“And I had to take a step back and I said, ‘You know what? If I do all these things, now I’m getting my mind and body to say I can still play.

“So I had to text some guys and say, ‘You know what? I don’t think it’s a good idea for me to watch film with you and work out and train with you because that means I’m telling myself and my family I’m about to go play again. And I don’t want to go through that process. I’m done playing.’

“So if I’m training anybody, their last name is Smith, meaning my kids. I’m just going to love on them, and that training is less intense. The goal is so lesser. It’s, ‘Hey, let’s make sure we’re drinking water, fluid, and all that stuff.’ Out there, when you’re training for ball, it’s a different animal. So I said, ‘No.’’’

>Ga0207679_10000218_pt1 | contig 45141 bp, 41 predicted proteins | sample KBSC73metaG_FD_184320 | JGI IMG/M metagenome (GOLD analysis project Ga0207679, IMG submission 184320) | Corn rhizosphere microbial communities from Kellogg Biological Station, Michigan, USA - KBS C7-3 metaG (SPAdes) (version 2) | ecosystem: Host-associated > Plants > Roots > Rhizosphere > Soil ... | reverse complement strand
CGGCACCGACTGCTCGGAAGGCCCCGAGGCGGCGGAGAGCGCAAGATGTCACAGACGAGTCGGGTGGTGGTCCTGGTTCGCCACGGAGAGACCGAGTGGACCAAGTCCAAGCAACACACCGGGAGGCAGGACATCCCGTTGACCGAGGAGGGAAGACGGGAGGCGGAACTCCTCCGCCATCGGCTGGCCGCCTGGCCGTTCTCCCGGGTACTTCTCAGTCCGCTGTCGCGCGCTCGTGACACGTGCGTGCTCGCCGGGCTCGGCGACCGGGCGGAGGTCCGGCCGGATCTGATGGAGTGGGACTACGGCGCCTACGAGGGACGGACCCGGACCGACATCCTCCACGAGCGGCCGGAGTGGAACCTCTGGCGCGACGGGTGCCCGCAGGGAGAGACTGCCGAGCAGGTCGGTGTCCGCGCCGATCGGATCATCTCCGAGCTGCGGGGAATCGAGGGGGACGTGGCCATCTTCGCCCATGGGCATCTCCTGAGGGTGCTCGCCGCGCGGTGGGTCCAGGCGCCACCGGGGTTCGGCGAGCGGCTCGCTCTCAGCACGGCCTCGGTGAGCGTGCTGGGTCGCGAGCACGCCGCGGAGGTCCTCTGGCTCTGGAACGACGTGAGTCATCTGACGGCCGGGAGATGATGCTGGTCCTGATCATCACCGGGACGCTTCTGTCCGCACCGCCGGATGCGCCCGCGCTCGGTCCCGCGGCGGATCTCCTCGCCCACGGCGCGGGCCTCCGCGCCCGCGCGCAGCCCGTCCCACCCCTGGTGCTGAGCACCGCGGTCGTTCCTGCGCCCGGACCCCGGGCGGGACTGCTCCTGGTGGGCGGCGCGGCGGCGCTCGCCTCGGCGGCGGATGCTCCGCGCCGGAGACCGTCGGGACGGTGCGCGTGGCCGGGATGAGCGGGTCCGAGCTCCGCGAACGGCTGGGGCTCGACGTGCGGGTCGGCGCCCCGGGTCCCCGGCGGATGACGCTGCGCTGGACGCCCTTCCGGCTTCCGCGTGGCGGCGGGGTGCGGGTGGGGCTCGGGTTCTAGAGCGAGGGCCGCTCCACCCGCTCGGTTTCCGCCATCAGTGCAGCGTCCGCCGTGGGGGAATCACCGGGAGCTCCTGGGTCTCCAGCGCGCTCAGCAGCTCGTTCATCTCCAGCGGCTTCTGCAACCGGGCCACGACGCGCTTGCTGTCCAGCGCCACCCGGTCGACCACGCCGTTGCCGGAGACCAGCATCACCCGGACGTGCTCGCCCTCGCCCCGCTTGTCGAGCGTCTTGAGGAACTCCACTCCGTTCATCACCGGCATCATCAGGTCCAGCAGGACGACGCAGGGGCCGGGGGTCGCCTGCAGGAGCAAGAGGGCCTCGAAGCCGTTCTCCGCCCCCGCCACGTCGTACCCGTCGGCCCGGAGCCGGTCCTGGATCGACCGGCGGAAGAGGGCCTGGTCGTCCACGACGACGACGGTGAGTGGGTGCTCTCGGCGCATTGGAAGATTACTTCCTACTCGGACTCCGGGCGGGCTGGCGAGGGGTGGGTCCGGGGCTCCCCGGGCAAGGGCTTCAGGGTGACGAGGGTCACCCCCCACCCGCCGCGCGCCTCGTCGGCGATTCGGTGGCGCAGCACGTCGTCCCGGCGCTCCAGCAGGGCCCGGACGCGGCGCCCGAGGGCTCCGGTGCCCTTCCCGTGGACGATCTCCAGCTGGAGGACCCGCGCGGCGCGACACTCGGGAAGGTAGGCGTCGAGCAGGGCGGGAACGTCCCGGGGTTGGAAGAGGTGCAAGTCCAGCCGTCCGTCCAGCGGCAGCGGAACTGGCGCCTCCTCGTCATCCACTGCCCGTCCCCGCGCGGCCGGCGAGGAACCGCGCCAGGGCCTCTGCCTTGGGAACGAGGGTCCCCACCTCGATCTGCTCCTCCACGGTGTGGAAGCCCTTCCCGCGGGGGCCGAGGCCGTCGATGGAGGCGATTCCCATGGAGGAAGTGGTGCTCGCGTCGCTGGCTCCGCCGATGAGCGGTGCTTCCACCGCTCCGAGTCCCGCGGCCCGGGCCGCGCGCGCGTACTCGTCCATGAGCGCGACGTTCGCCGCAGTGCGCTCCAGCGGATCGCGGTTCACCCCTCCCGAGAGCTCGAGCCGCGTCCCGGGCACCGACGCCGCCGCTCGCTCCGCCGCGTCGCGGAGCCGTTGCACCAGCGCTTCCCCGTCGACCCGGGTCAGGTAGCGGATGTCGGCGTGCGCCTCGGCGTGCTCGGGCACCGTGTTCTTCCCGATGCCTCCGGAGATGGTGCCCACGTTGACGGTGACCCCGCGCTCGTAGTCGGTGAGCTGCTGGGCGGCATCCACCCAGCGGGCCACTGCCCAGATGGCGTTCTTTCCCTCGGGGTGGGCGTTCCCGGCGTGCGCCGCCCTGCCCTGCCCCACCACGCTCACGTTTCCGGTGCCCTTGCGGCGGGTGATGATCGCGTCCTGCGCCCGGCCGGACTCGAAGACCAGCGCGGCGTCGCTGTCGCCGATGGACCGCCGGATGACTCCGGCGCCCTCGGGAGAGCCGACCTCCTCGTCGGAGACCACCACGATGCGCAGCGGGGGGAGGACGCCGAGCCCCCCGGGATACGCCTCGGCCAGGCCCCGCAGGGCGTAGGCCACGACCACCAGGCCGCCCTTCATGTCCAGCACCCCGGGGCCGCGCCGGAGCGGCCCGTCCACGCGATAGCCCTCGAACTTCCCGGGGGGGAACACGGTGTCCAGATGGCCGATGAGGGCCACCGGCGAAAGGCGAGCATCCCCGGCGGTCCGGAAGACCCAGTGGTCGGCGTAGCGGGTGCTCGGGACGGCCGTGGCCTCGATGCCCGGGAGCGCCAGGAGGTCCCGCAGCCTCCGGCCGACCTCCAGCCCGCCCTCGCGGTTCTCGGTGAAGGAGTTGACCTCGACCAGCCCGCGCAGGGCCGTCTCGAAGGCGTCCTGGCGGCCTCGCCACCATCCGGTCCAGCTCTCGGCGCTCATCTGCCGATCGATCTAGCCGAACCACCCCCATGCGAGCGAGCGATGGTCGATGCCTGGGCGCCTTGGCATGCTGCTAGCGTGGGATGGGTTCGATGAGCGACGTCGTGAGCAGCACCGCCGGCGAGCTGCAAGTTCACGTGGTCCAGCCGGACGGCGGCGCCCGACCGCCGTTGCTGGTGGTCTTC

Smith sounds determined not to play anymore. He recently signed with NFL Network as an analyst, and he has not given any mixed signals about his desire to start a new chapter in his life.

Ravens owner Steve Bisciotti said at the “State of the Ravens’’ press conference that if Smith wanted to return, the door was open.

However, Smith seems content to keep that door closed.  

RELATED: THE BEST OF STEVE SMITH SR. TRASH TALK

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Former Ravens RB Trent Richardson arrested on domestic violence charge

Former Ravens RB Trent Richardson arrested on domestic violence charge